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Nvidia conference call – revenue down 21% year on year in Q4

Nvidia's Q4 report is out and there is some big falls but it seems to improve

Updated: Feb 23, 2023 11:18 am
Nvidia conference call – revenue down 21% year on year in Q4

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On Wednesday 22nd February 2023, Nvidia held its conference call over its financial report for the past year. Q4 for the report ended on January 29th and so this report covers the range from January 2022.

As a public company that has shares anyone can buy, as such, it reports its financials so shareholders know how their investment is going. And this year, they may not be as happy compared to the pandemic boom.

The headline of the report is that the quarterly revenue (Q4 2022 vs Q4 2021) is down 21%. For investors is not ideal, but with the run of prices and people’s finances, it’s not a surprise.

Q4 of the Financial Year 23 (2022-2023) had a revenue of $6.051 billion, down 21% from the Q4 of FY 22 of $7.643 billion. This comes with a gross margin decrease of 2.1 points, its expenses increasing by 27%, operating income down 58%, and net income down 53%. Meaning the earnings per share fell 52%.

Year after year it’s a big change and the stock price in the past year has fallen by 7.29%. But over its previous quarter, Nvidia has seen an improvement. The likely release of the Ada series has helped its gains.

With the same expenses, the revenue increased by 2% but the net income was 108% higher than the 9.7 pts increase in the gross margin. Which does show a return in direction with the whole new range

Nvidia gaming financial report

For its gaming range of cards, Nvidia released the RTX 40 series of cards. In particular, the RTX 4090 has been the biggest success so far.

Whilst both the other cards have their own issues and not selling out as the flagship. As the RTX 4080 has been deemed expensive and a large increase over previous years. Whilst the RTX 4070 Ti was relaunched after the RTX 4080 12GB debacle.

With that, Nvidia has seen a Q4 revenue of $1.83 billion for its gaming range. Which is down 46% over the previous year, but up 16% from the previous quarter. Showing an upward trend likely to continue on, especially as the fiscal year revenue was down 27% in total at $9.07 billion.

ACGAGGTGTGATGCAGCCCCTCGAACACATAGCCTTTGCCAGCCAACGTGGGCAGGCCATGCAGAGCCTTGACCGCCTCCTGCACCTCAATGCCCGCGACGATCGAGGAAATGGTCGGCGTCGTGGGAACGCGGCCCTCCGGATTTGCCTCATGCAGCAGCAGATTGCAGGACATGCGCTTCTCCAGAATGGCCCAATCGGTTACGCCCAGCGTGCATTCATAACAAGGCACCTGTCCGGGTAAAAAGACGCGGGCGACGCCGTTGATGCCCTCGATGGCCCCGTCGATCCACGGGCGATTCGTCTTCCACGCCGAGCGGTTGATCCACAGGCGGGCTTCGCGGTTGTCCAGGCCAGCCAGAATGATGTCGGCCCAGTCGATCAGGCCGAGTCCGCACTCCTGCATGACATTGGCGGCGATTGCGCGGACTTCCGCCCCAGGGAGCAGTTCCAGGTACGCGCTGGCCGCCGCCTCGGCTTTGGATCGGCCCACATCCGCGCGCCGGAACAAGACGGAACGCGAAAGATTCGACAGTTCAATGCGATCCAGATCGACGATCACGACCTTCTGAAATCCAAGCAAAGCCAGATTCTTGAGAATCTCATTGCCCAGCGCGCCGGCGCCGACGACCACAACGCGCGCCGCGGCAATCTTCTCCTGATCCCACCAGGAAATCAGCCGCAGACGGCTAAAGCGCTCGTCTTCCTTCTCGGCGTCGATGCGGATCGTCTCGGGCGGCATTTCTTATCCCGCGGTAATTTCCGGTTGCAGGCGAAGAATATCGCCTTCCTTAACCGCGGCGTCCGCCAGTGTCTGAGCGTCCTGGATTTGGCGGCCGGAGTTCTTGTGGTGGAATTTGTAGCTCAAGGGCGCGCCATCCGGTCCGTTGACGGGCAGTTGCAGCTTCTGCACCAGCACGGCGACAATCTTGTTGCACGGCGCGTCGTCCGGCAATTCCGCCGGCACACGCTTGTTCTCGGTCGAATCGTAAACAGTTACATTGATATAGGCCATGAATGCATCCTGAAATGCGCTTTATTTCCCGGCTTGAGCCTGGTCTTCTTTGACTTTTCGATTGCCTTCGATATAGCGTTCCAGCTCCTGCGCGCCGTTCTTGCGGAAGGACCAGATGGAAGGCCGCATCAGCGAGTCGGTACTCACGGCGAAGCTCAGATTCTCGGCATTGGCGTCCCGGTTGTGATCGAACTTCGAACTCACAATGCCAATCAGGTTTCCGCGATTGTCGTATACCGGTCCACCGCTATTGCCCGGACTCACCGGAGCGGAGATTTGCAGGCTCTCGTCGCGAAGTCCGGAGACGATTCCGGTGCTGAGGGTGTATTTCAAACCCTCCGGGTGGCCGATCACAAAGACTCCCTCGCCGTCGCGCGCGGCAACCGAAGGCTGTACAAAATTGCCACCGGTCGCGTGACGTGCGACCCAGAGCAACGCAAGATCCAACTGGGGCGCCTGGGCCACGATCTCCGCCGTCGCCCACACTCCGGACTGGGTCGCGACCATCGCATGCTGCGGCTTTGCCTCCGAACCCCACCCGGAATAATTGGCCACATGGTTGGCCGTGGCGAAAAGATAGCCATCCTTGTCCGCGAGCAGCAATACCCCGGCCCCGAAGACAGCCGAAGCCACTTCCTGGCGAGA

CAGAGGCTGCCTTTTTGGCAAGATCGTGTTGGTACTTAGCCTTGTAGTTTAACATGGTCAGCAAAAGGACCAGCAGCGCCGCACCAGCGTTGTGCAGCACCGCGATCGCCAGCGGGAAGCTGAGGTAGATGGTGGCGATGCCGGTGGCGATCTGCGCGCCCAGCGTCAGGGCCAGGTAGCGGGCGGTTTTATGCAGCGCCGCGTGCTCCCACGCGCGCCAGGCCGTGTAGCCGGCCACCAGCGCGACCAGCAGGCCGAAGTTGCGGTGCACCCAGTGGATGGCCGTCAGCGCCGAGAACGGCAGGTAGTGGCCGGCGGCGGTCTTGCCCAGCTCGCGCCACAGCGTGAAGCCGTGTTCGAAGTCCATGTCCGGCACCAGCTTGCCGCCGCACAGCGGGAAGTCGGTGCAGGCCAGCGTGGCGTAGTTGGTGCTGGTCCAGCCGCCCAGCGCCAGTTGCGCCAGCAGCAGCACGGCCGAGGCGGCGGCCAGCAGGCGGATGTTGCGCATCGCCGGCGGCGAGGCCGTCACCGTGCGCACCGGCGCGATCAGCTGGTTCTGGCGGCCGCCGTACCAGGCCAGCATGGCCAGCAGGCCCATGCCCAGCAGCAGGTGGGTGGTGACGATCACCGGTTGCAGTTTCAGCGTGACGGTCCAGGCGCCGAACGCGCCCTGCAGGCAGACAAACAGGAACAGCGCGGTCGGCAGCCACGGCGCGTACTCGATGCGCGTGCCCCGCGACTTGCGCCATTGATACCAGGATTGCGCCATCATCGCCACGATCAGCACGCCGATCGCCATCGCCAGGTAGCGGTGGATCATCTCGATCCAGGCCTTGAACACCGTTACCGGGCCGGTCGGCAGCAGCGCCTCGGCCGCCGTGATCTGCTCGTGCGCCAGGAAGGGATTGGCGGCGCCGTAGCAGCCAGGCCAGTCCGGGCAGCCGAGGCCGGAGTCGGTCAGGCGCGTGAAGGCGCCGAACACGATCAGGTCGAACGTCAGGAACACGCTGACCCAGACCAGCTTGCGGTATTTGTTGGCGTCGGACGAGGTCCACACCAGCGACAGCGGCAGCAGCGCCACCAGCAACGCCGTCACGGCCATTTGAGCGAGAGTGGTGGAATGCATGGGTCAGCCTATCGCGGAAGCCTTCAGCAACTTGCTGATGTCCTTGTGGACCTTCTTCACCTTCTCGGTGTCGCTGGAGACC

Nvidia also outlines all of its releases and announcements for the area. As it shows its shareholders how it plans to keep expanding and growing in the sector.

It has the recent RTX 40 series laptops that launched that will likely do well. The further launch of the RTX 4070 Ti, further DLSS 3 support in 50 games and apps. Another GeForce Now membership tier with Ultimate. As well as signing a 10-year agreement with Microsoft for Xbox PC games to come to GeForce NOW including Activision with the takeover.

what is the best CPU for RTX 4090

Other sectors in the report

Although gaming might be the most important to us, it’s not the biggest revenue stream for the company. There are other areas it outlines in the report that we will briefly include.

Data Center

As its biggest revenue source, data center tech has continued to grow. Q4 revenue was at $3.62 billion, up 11% from the previous year, but down 6% from the last quarter. But in total, the year revenue grew 41% to a record $15.01 billion.

It also has plans in growing in this area. With a Deutsche Bank partnership for AI use in financial services. A Dell launch for 15 next gen PowerEdge systems for AI transformation of business. As well as announcing the A100 GPU for throughput and top latency.

Professional visualization

Another area with large falls in revenue is visualization. The revenue for FY23 was $226 million, down 65% from the previous year. But improving with a 13% increase over the previous quarter, as the year’s revenue decreased 27% to $1.54 billion.

Here it has expanded the Omniverse Enterprise capabilities, with workflows and capabilities with the new Ada range. It also is working with Lockheed Martin to build a twin of global weather conditions to monitor extreme events. And working with Mercedes-Benz to digitize its production with Omnivers.

Automotive and Embedded

A big boom in this sector, as the Q4 revenue got to the highest $294 million, an increase of 135% over a year and 17% over Q3. Whilst the fiscal year growth was 60% to $903 million.

It also is expanding still with a Foxconn partnership for autonomous/automated vehicle platforms on Nvidia DRIVE Hyperion/Orin. Whilst also updating Isaac Sim for its robotic simulations.

With a background in engineering and PC gaming, Seb is a staff writer with a focus on GPU, storage, and power supplies. Also one of tech supports in the office he likes helping and solving problems.

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